Utah Stories

Matt Warner: Utah’s Outlaw

Forget Butch Cassidy, read about one of Utah’s wildest outlaws.


UTS-Matt-Warner-Sheriff-3colorUtah has produced some of the Wild West’s most prominent figures, from distinguished religious leaders such as Brigham Young, who led a Mormon exodus to the Valley of the Great Salt Lake, to celebrated outlaws such as Butch Cassidy and the Sundance Kid. Long before statehood, Utah Territory was home to historic figures both famous and infamous.

Illustrations by Jessica Hannan

One of Utah’s genuine home-grown gunslingers was Matt Warner. Born in Ephraim on April 12, 1864 as Willard Erastus Christiansen, the young Mormon boy adopted the alias “Matt Warner” after a fight with another boy whom he thought he had killed. He was only 14-years-old. Fear of punishment forced the young fugitive to take refuge with a band of cattle rustlers. He won his first gunfight at the age of 15, marking the beginning of a life lived mostly outside the law, and later, in an ironic twist of fate, as a law man.

Roger Metzger is a member of E Clampus Vitus, Chapter 1900 (also known as the Helper Clampers); a group dedicated to the preservation of Utah’s outlaw past. Based in Helper, the Clampers commemorate local history with plaques dedicated to lesser-known historical persons and events.

According to Metzger, “We do plaques for ghost towns, coal mines, and people and places the state don’t recognize.” Matt Warner is one of Metzger’s favorites.

At the age of 25, Warner became a husband, father, and a temporarily honest man. But Warner soon resumed his nefarious ways and renewed his allegiance to the Robber’s Roost Gang. He plundered banks and robbed trains with the likes of “Elzy” Lay, Tom McCarty (his sister’s husband), outlaw pals Jim Peterson and Bill Tibbets, and the venerable Butch Cassidy himself. Warner’s Mormon upbringing earned him the sarcastic moniker, “The Mormon Kid.”

At the end of the 19th Century, the canyon country of southeastern Utah provided a vast labyrinth of hiding places where wanted men could escape the law. After a shootout gone bad, however, the law caught up with Warner and he was sentenced to five years’ hard time in the Utah Territorial Prison for robbery, during which time his wife passed away.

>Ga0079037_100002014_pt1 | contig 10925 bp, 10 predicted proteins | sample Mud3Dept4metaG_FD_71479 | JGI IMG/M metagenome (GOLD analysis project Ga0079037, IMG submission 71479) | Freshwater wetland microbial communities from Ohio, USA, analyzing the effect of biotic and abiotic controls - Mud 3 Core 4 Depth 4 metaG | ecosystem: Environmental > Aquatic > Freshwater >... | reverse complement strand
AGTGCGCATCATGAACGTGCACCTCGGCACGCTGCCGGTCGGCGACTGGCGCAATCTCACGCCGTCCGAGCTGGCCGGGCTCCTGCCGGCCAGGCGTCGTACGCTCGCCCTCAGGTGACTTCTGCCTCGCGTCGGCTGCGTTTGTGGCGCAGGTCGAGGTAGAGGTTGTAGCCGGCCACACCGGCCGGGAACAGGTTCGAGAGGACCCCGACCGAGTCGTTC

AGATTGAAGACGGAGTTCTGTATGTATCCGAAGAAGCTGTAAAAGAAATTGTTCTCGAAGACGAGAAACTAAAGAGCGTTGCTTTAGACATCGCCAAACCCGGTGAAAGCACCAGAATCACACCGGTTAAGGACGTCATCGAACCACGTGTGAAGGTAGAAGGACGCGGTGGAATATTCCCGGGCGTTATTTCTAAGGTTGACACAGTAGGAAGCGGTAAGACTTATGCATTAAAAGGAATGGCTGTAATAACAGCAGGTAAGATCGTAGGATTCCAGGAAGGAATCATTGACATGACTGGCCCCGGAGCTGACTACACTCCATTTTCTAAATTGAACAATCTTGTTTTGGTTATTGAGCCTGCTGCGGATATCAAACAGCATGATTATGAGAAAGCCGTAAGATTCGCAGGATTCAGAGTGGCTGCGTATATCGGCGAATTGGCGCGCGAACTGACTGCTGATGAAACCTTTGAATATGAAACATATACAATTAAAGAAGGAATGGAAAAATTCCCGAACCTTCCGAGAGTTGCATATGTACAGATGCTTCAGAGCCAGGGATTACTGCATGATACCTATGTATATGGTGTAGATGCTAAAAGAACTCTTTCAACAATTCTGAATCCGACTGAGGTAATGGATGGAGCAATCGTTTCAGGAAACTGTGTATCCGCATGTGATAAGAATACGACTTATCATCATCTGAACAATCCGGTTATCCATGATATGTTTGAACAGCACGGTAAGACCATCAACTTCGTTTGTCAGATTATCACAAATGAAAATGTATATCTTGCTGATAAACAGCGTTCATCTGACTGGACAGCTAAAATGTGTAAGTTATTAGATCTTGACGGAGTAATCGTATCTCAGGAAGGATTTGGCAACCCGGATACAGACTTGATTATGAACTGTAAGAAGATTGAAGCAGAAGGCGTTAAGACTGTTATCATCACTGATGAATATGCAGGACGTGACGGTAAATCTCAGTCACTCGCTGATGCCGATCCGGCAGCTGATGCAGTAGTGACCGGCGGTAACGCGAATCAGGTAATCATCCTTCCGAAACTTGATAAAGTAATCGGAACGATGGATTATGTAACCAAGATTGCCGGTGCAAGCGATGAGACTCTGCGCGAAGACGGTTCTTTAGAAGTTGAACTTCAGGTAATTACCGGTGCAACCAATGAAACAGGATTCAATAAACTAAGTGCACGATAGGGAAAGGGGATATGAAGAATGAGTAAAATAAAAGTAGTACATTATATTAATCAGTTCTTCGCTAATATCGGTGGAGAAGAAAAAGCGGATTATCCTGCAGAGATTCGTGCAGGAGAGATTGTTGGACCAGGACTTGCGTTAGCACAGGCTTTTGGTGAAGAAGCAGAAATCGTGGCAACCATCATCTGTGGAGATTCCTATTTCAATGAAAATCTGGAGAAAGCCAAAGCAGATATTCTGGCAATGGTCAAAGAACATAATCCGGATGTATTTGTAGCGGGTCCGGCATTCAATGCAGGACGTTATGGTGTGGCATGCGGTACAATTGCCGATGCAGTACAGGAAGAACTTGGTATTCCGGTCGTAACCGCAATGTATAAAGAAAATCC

Good behavior earned Warner an early release from prison, and some say that in 1900, Governor Heber M. Wells granted him a pardon. In an unusual about-face, the once-notorious criminal remarried and ran for elected office in Carbon County. But his initial bid for public office met with failure, because according to Metzger, “He ran for Sheriff under his real name, Willard Erastus Christiansen, but nobody knew who he was.”

After officially changing his name to Matt Warner, he was easily elected Justice of the Peace and later served as the Sheriff of Price. A stone monument in front of the Carbon County Courthouse, placed there by the Clampers, bears his name today.

In his later years, Warner penned a memoir entitled The Last of the Bandit Riders. “He was a very brilliant outlaw,” says Metzger. “When he became Sheriff, he knew how to catch outlaws. He was one of the most excellent shots of his day. He was hired to guard gold coins and things.”

Known for a combustible temper in his younger days, Warner was considered a fair man by those who knew him, and it is said that “he would rather die than tell a lie.”

Matt Warner died on December 21, 1938. Shortly thereafter, in the Diamond Mountains, not far from Flaming Gorge, Matt Warner Reservoir was built and named in his honor.

On April 12th of this year, the Clampers celebrated Warner’s birthday, and every Christmas they sponsor a Sub-for-Santa in tribute to one of Utah’s outlaw legends.


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